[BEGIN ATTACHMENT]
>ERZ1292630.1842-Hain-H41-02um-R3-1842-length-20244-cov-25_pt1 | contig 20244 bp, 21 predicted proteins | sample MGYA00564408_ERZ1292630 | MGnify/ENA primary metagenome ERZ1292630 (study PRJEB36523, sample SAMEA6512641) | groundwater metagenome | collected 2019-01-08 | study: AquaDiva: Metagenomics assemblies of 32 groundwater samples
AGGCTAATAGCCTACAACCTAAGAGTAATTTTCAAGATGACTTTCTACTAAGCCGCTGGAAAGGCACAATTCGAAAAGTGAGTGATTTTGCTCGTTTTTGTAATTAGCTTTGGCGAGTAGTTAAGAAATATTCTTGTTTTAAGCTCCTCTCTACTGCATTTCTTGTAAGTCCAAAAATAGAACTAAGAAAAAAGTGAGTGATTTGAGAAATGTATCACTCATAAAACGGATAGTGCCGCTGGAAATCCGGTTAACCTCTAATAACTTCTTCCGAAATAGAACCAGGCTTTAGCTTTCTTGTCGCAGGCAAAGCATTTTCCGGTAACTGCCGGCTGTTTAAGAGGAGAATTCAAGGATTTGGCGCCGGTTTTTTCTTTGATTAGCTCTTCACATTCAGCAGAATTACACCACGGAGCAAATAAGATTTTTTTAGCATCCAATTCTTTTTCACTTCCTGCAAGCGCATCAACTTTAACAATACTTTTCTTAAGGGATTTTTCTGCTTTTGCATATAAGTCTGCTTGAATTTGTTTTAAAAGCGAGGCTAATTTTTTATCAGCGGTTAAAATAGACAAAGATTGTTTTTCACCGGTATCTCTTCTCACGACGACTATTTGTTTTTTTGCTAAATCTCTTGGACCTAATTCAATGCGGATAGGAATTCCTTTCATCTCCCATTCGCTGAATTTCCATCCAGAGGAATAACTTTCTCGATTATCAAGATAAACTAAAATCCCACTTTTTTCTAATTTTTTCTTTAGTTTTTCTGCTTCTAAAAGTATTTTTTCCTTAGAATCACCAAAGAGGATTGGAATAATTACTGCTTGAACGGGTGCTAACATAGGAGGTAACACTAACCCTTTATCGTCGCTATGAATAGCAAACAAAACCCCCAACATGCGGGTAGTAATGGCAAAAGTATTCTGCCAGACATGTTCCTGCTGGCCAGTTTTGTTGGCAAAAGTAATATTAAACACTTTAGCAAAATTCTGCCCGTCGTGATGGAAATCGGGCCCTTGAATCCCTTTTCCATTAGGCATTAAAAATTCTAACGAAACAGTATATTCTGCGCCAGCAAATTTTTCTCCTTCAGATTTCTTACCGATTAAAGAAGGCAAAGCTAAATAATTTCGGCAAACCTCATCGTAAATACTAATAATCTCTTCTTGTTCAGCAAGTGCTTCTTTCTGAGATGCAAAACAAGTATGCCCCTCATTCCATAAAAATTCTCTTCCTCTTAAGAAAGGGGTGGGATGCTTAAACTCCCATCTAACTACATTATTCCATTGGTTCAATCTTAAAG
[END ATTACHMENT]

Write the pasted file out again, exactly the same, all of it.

>ERZ1292630.1842-Hain-H41-02um-R3-1842-length-20244-cov-25_pt1 | contig 20244 bp, 21 predicted proteins | sample MGYA00564408_ERZ1292630 | MGnify/ENA primary metagenome ERZ1292630 (study PRJEB36523, sample SAMEA6512641) | groundwater metagenome | collected 2019-01-08 | study: AquaDiva: Metagenomics assemblies of 32 groundwater samples
AGGCTAATAGCCTACAACCTAAGAGTAATTTTCAAGATGACTTTCTACTAAGCCGCTGGAAAGGCACAATTCGAAAAGTGAGTGATTTTGCTCGTTTTTGTAATTAGCTTTGGCGAGTAGTTAAGAAATATTCTTGTTTTAAGCTCCTCTCTACTGCATTTCTTGTAAGTCCAAAAATAGAACTAAGAAAAAAGTGAGTGATTTGAGAAATGTATCACTCATAAAACGGATAGTGCCGCTGGAAATCCGGTTAACCTCTAATAACTTCTTCCGAAATAGAACCAGGCTTTAGCTTTCTTGTCGCAGGCAAAGCATTTTCCGGTAACTGCCGGCTGTTTAAGAGGAGAATTCAAGGATTTGGCGCCGGTTTTTTCTTTGATTAGCTCTTCACATTCAGCAGAATTACACCACGGAGCAAATAAGATTTTTTTAGCATCCAATTCTTTTTCACTTCCTGCAAGCGCATCAACTTTAACAATACTTTTCTTAAGGGATTTTTCTGCTTTTGCATATAAGTCTGCTTGAATTTGTTTTAAAAGCGAGGCTAATTTTTTATCAGCGGTTAAAATAGACAAAGATTGTTTTTCACCGGTATCTCTTCTCACGACGACTATTTGTTTTTTTGCTAAATCTCTTGGACCTAATTCAATGCGGATAGGAATTCCTTTCATCTCCCATTCGCTGAATTTCCATCCAGAGGAATAACTTTCTCGATTATCAAGATAAACTAAAATCCCACTTTTTTCTAATTTTTTCTTTAGTTTTTCTGCTTCTAAAAGTATTTTTTCCTTAGAATCACCAAAGAGGATTGGAATAATTACTGCTTGAACGGGTGCTAACATAGGAGGTAACACTAACCCTTTATCGTCGCTATGAATAGCAAACAAAACCCCCAACATGCGGGTAGTAATGGCAAAAGTATTCTGCCAGACATGTTCCTGCTGGCCAGTTTTGTTGGCAAAAGTAATATTAAACACTTTAGCAAAATTCTGCCCGTCGTGATGGAAATCGGGCCCTTGAATCCCTTTTCCATTAGGCATTAAAAATTCTAACGAAACAGTATATTCTGCGCCAGCAAATTTTTCTCCTTCAGATTTCTTACCGATTAAAGAAGGCAAAGCTAAATAATTTCGGCAAACCTCATCGTAAATACTAATAATCTCTTCTTGTTCAGCAAGTGCTTCTTTCTGAGATGCAAAACAAGTATGCCCCTCATTCCATAAAAATTCTCTTCCTCTTAAGAAAGGGGTGGGATGCTTAAACTCCCATCTAACTACATTATTCCATTGGTTCAATCTTAAAG